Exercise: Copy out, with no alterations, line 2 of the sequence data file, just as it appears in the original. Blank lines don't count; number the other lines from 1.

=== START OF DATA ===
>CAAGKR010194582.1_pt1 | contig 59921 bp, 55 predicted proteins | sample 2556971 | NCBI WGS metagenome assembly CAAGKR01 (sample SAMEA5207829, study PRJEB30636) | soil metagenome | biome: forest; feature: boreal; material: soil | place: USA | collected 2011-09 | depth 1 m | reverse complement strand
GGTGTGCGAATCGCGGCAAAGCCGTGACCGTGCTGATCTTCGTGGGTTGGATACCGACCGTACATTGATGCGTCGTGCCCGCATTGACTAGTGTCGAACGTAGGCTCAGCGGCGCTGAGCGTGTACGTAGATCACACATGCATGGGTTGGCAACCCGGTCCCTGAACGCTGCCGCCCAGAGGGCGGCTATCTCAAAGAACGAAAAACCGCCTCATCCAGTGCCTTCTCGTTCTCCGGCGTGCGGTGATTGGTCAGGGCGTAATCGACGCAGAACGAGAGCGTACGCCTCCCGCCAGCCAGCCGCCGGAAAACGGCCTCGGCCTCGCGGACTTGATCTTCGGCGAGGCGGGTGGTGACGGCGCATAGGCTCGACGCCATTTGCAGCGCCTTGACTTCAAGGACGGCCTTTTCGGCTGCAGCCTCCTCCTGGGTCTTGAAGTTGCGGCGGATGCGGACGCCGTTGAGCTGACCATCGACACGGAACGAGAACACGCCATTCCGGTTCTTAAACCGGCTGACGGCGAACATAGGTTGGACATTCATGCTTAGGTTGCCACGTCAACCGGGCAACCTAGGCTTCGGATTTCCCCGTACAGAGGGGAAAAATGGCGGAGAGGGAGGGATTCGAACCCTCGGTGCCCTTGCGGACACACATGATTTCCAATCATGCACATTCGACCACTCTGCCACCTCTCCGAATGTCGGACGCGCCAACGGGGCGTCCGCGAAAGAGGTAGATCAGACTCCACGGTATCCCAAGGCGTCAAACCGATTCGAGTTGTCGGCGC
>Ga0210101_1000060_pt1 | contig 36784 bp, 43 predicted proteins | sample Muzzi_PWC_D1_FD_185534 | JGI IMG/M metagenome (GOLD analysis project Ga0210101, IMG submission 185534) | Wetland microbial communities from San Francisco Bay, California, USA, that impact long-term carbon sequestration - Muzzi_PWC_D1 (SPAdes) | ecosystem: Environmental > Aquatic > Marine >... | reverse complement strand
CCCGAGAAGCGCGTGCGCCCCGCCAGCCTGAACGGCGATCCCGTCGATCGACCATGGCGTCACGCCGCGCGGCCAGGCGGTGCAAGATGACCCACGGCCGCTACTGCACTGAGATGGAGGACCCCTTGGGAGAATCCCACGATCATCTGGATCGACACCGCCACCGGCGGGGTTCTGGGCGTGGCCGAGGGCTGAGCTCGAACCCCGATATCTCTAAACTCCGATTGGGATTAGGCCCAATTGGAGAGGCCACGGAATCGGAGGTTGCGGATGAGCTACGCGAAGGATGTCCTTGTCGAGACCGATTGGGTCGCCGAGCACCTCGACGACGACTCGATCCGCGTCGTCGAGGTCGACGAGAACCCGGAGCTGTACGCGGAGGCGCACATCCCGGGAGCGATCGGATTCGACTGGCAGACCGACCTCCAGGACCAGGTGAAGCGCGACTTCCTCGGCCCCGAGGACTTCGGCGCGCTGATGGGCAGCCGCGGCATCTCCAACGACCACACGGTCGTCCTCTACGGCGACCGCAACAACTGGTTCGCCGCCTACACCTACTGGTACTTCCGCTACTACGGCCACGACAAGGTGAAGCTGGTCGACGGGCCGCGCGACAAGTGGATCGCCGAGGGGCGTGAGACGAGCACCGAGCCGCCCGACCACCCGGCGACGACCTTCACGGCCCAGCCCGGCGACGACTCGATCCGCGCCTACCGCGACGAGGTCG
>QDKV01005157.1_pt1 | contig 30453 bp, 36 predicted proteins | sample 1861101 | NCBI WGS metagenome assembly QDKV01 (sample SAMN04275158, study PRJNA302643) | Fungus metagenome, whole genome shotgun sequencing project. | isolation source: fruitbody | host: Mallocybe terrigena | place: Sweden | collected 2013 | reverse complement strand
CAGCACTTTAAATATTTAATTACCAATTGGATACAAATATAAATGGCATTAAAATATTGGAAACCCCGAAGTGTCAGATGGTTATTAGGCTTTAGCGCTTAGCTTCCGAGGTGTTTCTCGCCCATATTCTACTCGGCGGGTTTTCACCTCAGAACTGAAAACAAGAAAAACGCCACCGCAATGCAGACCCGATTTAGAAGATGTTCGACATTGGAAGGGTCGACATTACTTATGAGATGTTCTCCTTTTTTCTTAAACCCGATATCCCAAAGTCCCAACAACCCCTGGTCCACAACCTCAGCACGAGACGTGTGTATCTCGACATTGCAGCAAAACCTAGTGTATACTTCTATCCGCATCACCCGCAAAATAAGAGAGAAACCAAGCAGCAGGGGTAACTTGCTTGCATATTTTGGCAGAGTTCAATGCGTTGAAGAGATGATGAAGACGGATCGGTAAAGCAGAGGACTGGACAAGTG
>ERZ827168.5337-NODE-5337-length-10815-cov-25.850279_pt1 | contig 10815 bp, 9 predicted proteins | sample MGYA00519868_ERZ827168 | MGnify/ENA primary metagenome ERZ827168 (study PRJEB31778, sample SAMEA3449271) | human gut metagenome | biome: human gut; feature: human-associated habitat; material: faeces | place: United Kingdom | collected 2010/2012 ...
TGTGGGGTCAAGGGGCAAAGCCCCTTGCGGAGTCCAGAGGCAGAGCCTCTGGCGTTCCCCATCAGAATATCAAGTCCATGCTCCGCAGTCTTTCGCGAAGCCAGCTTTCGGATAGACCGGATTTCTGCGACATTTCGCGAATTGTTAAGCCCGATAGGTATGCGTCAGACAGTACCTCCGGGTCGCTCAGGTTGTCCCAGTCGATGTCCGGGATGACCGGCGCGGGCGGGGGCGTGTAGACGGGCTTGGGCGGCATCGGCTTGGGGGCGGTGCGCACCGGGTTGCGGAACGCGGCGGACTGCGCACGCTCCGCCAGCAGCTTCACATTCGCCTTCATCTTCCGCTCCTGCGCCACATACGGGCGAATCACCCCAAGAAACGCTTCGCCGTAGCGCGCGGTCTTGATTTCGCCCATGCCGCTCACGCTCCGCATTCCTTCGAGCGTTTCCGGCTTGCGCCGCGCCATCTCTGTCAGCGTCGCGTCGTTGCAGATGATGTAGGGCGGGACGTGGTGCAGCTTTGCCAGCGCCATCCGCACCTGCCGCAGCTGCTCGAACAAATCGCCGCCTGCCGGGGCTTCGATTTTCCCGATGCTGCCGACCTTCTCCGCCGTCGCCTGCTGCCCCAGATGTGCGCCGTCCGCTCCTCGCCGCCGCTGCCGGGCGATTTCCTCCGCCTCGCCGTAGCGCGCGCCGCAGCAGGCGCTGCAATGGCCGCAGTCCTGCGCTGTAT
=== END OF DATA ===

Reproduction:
GGTGTGCGAATCGCGGCAAAGCCGTGACCGTGCTGATCTTCGTGGGTTGGATACCGACCGTACATTGATGCGTCGTGCCCGCATTGACTAGTGTCGAACGTAGGCTCAGCGGCGCTGAGCGTGTACGTAGATCACACATGCATGGGTTGGCAACCCGGTCCCTGAACGCTGCCGCCCAGAGGGCGGCTATCTCAAAGAACGAAAAACCGCCTCATCCAGTGCCTTCTCGTTCTCCGGCGTGCGGTGATTGGTCAGGGCGTAATCGACGCAGAACGAGAGCGTACGCCTCCCGCCAGCCAGCCGCCGGAAAACGGCCTCGGCCTCGCGGACTTGATCTTCGGCGAGGCGGGTGGTGACGGCGCATAGGCTCGACGCCATTTGCAGCGCCTTGACTTCAAGGACGGCCTTTTCGGCTGCAGCCTCCTCCTGGGTCTTGAAGTTGCGGCGGATGCGGACGCCGTTGAGCTGACCATCGACACGGAACGAGAACACGCCATTCCGGTTCTTAAACCGGCTGACGGCGAACATAGGTTGGACATTCATGCTTAGGTTGCCACGTCAACCGGGCAACCTAGGCTTCGGATTTCCCCGTACAGAGGGGAAAAATGGCGGAGAGGGAGGGATTCGAACCCTCGGTGCCCTTGCGGACACACATGATTTCCAATCATGCACATTCGACCACTCTGCCACCTCTCCGAATGTCGGACGCGCCAACGGGGCGTCCGCGAAAGAGGTAGATCAGACTCCACGGTATCCCAAGGCGTCAAACCGATTCGAGTTGTCGGCGC